The college is officially known as "The College of Saint Mary Magdalene", with "Magdalene" customarily pronounced "Maudlyn" (// MAWD-lin). The name was chosen when Thomas Audley re-founded and dedicated the college to Mary Magdalene in 1542. In early documents, the name of the college was spelt "Maudleyn" as it was pronounced. Although the standard pronunciation of the name "Magdalene" in the English language has changed, the customary pronunciation of the college's name was retained.
With the development of the General Post Office during the 19th century, the spelling of the college's name was fixed as "Magdalene" with a final "e", to avoid confusion with Magdalen College, Oxford. The two colleges are pronounced the same.
|Benedic Domine nobis et donis tuis quae de tua largitate sumus sumpturi, et concede ut illis salubriter nutriti tibi debitum obsequium praestare valeamus, per Jesum Christum Dominum et Servatorem Nostrum, Amen. (response – Amen)||'Bless us Lord and your gifts, which from your bounty we are about to receive, and grant that we, healthfully sustained by them, may render to you our dutiful service, through Jesus Christ, our Lord and Saviour (response – Amen)'|
|Laus Deo (response - Deo Gracias)||Praise to God (response – Thanks be to God)|
The College's famous May Ball had been a biennial fixture since 1911. Magdalene May Ball is known as the most lavish and prestigious Ball in Cambridge for several reasons: it is the only remaining Cambridge ball to always insist on white tie dress code and it is the only ball in Cambridge to sell a majority of dining tickets over non-dining.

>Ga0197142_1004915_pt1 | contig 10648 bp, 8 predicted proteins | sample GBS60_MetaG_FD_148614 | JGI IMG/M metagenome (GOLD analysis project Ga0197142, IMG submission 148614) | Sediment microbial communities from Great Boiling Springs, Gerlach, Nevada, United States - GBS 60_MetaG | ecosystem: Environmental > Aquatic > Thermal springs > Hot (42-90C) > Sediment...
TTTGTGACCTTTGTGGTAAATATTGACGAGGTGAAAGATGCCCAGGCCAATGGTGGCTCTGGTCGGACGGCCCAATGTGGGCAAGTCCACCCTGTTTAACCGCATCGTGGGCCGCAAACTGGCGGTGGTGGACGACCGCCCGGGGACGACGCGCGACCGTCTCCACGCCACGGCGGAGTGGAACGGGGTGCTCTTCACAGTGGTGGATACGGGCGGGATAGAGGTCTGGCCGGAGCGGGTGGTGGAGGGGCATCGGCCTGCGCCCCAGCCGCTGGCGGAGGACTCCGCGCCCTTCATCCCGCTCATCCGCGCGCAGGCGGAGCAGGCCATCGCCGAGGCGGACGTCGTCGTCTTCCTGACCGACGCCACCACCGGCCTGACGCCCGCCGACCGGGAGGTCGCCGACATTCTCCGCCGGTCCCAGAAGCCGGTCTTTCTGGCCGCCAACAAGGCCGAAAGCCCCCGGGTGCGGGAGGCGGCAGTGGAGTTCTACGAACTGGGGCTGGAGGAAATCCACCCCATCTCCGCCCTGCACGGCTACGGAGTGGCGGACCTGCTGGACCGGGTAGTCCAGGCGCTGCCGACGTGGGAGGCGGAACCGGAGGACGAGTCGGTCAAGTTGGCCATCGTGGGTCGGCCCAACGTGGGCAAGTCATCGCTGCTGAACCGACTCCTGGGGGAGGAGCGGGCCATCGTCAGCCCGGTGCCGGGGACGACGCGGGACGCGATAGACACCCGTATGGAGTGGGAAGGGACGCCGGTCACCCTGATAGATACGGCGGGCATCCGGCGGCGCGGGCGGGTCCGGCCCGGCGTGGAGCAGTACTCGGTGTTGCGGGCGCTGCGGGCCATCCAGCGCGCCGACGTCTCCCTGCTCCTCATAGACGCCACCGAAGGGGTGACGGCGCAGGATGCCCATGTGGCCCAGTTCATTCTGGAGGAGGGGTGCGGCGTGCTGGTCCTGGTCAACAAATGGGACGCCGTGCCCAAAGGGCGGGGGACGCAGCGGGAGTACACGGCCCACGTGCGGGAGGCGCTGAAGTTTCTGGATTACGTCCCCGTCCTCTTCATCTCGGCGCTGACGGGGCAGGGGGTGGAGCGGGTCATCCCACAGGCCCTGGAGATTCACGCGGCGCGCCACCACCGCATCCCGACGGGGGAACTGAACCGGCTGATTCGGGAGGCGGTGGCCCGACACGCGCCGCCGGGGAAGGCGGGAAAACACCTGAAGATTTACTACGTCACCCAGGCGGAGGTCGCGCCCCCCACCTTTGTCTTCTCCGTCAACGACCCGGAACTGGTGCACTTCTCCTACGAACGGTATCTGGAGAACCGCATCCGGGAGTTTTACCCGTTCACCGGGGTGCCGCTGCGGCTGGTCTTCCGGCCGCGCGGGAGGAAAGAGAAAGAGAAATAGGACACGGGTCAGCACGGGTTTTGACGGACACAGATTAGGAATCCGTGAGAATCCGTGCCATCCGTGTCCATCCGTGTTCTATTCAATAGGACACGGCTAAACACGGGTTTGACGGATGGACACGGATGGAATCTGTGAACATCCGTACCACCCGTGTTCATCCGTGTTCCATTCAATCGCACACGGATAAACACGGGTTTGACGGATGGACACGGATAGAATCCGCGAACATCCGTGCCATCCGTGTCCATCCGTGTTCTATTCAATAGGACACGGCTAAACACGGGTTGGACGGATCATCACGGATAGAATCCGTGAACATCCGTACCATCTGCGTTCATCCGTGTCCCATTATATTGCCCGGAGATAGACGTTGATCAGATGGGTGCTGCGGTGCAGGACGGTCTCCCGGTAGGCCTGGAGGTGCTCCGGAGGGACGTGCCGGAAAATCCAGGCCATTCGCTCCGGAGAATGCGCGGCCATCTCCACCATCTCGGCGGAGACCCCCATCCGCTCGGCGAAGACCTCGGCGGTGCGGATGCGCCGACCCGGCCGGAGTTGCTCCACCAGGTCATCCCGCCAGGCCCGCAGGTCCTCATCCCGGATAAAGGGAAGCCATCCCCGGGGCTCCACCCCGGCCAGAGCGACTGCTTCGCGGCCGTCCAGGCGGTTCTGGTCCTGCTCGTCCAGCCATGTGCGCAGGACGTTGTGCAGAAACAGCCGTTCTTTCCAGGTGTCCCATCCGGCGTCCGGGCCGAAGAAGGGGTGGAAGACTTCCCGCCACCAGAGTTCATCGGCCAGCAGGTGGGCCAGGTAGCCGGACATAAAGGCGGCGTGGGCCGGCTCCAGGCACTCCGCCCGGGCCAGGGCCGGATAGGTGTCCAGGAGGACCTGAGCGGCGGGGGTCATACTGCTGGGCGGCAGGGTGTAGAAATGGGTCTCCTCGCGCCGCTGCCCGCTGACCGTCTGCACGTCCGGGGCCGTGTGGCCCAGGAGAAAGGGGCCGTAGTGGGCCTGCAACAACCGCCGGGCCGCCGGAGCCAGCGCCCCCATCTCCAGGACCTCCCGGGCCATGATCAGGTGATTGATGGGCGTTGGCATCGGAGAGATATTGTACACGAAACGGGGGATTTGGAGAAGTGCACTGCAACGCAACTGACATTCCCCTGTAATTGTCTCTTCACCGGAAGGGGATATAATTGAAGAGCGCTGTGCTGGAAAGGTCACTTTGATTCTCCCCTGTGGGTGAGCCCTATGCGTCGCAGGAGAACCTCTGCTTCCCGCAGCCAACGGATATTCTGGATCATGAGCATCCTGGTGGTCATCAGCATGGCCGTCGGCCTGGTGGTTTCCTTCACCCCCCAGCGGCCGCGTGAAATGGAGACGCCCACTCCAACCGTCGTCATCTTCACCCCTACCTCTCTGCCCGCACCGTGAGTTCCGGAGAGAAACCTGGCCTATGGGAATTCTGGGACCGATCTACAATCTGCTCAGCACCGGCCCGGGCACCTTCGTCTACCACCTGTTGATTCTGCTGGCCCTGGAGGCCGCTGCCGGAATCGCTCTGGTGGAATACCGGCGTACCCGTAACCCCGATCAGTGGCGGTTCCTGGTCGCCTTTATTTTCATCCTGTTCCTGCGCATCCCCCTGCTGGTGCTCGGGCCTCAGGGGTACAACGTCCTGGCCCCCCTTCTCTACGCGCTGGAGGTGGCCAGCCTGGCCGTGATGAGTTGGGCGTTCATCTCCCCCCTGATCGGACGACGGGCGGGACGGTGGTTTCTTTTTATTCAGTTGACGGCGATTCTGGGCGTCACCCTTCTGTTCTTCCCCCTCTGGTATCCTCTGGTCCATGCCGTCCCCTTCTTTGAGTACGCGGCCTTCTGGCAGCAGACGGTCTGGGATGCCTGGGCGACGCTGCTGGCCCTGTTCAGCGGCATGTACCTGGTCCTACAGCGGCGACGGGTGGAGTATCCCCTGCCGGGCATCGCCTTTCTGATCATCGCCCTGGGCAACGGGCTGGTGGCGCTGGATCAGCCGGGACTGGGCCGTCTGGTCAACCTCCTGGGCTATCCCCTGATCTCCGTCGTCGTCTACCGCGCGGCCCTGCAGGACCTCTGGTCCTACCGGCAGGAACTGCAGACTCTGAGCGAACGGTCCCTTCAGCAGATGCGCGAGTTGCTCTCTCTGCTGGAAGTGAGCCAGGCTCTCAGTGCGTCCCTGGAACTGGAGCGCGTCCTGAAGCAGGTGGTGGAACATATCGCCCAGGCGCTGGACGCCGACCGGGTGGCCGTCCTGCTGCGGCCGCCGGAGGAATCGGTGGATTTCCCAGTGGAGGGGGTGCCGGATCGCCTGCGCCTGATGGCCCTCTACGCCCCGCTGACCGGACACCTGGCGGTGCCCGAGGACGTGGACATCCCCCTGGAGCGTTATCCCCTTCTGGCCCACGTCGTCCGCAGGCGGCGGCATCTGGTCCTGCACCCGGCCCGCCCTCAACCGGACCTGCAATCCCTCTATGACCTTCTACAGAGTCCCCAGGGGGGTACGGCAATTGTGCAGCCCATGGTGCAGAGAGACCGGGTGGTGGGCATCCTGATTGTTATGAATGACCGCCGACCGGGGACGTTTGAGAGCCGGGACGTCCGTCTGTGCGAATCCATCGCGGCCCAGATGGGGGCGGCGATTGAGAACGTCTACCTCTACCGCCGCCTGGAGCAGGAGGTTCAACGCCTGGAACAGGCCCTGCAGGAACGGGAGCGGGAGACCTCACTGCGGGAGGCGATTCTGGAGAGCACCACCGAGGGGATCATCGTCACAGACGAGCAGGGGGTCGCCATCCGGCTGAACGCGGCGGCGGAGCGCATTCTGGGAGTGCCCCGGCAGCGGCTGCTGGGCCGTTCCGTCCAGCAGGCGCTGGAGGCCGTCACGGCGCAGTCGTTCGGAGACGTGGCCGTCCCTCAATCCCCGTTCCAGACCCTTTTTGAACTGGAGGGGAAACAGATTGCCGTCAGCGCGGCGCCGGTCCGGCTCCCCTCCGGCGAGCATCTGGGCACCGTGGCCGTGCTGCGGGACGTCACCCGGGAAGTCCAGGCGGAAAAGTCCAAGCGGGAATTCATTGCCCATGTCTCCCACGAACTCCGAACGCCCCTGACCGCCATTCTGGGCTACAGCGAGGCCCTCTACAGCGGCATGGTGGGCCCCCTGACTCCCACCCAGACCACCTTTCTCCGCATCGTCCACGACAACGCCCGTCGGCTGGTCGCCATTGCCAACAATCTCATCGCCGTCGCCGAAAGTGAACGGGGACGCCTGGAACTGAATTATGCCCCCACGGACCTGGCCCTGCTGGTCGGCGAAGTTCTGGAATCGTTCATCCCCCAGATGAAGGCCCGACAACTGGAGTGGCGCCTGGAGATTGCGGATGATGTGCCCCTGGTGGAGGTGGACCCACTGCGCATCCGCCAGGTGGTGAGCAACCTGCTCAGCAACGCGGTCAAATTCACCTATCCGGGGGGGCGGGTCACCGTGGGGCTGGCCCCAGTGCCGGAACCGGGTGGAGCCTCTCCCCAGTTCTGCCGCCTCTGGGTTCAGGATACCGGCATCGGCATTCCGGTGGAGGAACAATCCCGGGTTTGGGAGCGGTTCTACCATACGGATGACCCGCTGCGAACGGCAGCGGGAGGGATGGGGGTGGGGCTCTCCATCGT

People associated with MagdaleneEdit
Power to appoint the Master was vested until 2012 in the Visitor of the College. Following an amendment to the College Statutes which was approved by the Queen in Council in February 2012, the Master is now appointed by the Governing Body of the College. The Master usually serves until reaching the statutory fellowship retirement age of 67. Exceptionally, this period may be extended until the Master in question reaches 70 as occurred in the case of Duncan Robinson, Master from 2002 to 2012.
With the position of Master comes College-based residency in the form of the Master's Lodge, which may be populated and decorated according to the wishes of the Master. Traditionally, every Sunday, the Master attends the service in the College Chapel before sitting at the head of the High Table in Hall for formal hall.
Notable current and past fellowsEdit
- Nicholas Boyle, Schroeder Professor of German and biographer of Goethe
- Howard Chase, Professor of Biochemical Engineering
- Helen Cooper, Professor of Medieval and Renaissance English, a Chair formerly held by three previous Magdalene fellows: C. S. Lewis, J. A. W. Bennett and John Stevens
- Saul Dubow, Smuts Professor of Commonwealth History
- Eamon Duffy, Professor of the History of Christianity and well known Roman Catholic commentator
- Richard Ellis, Professor of Astrophysics, University College London and former Director of Palomar Observatory, California
- John Gurdon, former Master, honorary fellow, developmental biologist, begetter of the Gurdon Institute, Nobel prizewinner in 2012
- C. S. Lewis, literary critic, author and theologian
- I. A. Richards, English literary critic and rhetorician, considered one of the founders of the contemporary study of literature in English
- David Roberts (1911–82), architect and Director of Studies in Architecture, designer of more student housing in England than any other architect of his generation.
- Emma Rothschild, Jeremy and Jane Knowles Professor of History at Harvard University, director of the Centre for History and Economics
- Derek Oulton, formerly Permanent Secretary, Lord Chancellor's Department
Greg Clark, politician
Stella Creasy, politician
Monty Don, television presenter and writer
Charles Kingsley, author and academic
John McPhee, award winning writer
Samuel Pepys, naval administrator, politician and diarist
Sir Michael Redgrave, actor
John Simpson, journalist
Julian Fellowes, screenwriter
Notable honorary fellowsEdit